It made perfect sense to Nasia Carothers for a bookworm to be a librarian.
“I went off of background knowledge,” the Carlisle girl said Thursday. “Wordy Worm is good at reading. He’s good with kids. Librarians have to be good with books and kids.”
A fourth-grader at Hamilton Elementary School, she is among 59 students across the Carlisle Area School District whose writing will be featured in an upcoming book as part of the annual Buck a Book Literacy Campaign.
Hundreds of students from seven local elementary schools submitted entries last fall to the essay contest portion of the campaign. It precedes the launch of two-week drive where children read books for pledge money or donations that support adult literacy programs at the Employment Skills Center in downtown Carlisle.
Teams of volunteers visited all seven schools Thursday over the lunch periods to rally support among the students for the reading drive that officially starts next Tuesday and runs through Jan. 31.
Carothers is ready to get involved. Last year, she raised four to five dollars reading a handful of books. “Older people should learn how to read,” she said. “I want to see them learn how to read and succeed.”
Each year the essay contest features a number of prompts based around a theme and tailored to the skills of the grade levels. Themes tend to revolve around Wordy Worm, the bespectacled mascot of Buck a Book.
Carothers thought “librarian” when she saw the writing prompt “Wordy Worm gets a job.” Third-grader Jenavieve Thomas went with “teacher” because the whole theme of Buck a Book reminded her of her current instructor.
“I like it,” Thomas said of the campaign. “It is helping adults and kids learn how to read.”
Alanna Justice, the Hamilton school librarian, spent part of Thursday gearing up for an exciting time. Her favorite week of Buck a Book is when volunteers from all walks of life come into the schools to read books to children and get them excited about the campaign.
“They share what they are doing and their love of reading,” said Justice, adding that guest readers illustrate the importance of literacy through everyday applications.
Each elementary school within the district competes for trophies for the most money raised, the greatest student participation and the most creative fundraising campaign.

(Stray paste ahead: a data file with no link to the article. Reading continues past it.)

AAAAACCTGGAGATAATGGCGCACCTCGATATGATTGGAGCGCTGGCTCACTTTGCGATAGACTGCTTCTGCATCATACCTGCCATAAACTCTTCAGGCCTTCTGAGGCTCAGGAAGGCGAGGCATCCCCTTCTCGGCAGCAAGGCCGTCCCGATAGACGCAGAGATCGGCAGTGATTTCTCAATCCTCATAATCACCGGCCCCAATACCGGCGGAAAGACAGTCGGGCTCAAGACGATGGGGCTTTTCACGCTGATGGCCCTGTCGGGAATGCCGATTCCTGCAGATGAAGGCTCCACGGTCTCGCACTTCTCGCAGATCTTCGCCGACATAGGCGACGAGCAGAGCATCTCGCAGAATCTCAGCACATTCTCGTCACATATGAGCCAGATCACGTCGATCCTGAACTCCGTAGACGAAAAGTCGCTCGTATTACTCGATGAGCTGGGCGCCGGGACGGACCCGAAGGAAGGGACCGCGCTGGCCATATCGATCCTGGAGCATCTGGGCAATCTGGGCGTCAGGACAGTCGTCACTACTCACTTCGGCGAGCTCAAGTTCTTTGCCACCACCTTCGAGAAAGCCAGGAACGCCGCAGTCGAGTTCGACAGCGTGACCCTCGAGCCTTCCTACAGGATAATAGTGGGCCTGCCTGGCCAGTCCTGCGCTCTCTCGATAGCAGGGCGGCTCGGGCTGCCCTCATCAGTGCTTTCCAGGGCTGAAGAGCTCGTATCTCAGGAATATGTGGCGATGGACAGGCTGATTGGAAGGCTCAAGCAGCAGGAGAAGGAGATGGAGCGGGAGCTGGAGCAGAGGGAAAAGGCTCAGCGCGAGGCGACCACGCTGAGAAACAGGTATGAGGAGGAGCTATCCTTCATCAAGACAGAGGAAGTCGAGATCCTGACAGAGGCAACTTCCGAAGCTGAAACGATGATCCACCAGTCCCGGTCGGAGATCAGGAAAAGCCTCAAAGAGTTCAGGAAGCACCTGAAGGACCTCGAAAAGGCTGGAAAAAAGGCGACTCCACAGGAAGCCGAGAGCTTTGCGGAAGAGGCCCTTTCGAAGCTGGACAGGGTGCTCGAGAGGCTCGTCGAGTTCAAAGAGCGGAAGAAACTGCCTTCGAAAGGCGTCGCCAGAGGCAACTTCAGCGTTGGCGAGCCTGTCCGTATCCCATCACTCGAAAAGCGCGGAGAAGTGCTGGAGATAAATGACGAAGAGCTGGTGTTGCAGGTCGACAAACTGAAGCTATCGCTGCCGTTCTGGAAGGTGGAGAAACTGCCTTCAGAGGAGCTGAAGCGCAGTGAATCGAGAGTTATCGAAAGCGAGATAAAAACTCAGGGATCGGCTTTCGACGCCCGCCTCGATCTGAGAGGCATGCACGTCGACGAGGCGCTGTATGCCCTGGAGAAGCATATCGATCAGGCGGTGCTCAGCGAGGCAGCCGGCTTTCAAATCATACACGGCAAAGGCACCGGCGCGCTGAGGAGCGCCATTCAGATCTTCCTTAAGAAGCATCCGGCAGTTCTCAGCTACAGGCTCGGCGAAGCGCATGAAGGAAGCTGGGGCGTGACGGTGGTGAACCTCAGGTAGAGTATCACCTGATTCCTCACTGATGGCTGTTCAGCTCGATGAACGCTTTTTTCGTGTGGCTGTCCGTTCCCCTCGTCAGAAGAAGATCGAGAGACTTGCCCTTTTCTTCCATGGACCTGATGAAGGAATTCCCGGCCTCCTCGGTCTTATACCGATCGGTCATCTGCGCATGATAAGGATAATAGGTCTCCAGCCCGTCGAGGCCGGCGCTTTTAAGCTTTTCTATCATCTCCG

At Hamilton, Justice is having students design the spine of a book by writing in an illustration why they like to read or why they are looking forward to being a Buck a Book kid.
Justice plans to assemble the paper book spines into a bookshelf on a hallway wall so students could read what their peers wrote. Sometimes a message sticks better with kids when kids are the ones delivering the message, Justice said.
“We’re always looking for any way we can get students to read,” said Monique Pannebaker, the school principal. “Being able to tie community with literacy is fantastic.”
In past years, Buck a Book organizers held a public event to kick-off the campaign. This year teams of volunteers went directly to each elementary school to talk to the students during lunch periods.
“We thought it would be a better way to touch all the kids and get the message to all of them,” said Art Kunst, Buck a Book coordinator. He said one goal of the campaign is to convince students that even though they are young, they can still make a difference in the lives of others.
A lot of students, especially the very young, are not aware there are adults in the community who need help with literacy skills, said Malinda Mikesell, reading supervisor for the Carlisle Area School District. She said some of the guest readers at schools are past and present students of the Employment Skills Center.
Nick Smith and James Smiley were the volunteers presenting the Buck a Book campaign to students at Hamilton Elementary School Thursday. “Doing it this way makes it more personal for each school,” Smith said. He is the chairman of the skills center board of directors.
“As an organization, Buck a Book gets our name out in the community,” said Smith, who is the manager of a Members 1st Federal Credit Union branch in Enola. “It’s about kids being active and helping the adults we are trying to educate at the center.”
The campaign has incentives built in to encourage children to read as many books as possible for individual and schoolwide prizes. M&T Bank, the chief sponsor, and other contributors donate money to offset the overhead costs of running the campaign so all the money raised by the children goes directly to the skills center.
“We like to support the community and get our people involved,” said Smiley, a vice president with the Wilmington Trust, a subsidiary of M&T Bank.
This year, English honors students at Carlisle High School reviewed the entries of the Buck a Book essay contest and selected the winners. The 59 students will have the opportunity to read their entry to friends, family and the public at a wrap-up event scheduled for March 11 at Bosler Memorial Library in Carlisle.
The March event will also feature authors and illustrators of children’s books and performances by the choirs of local elementary schools.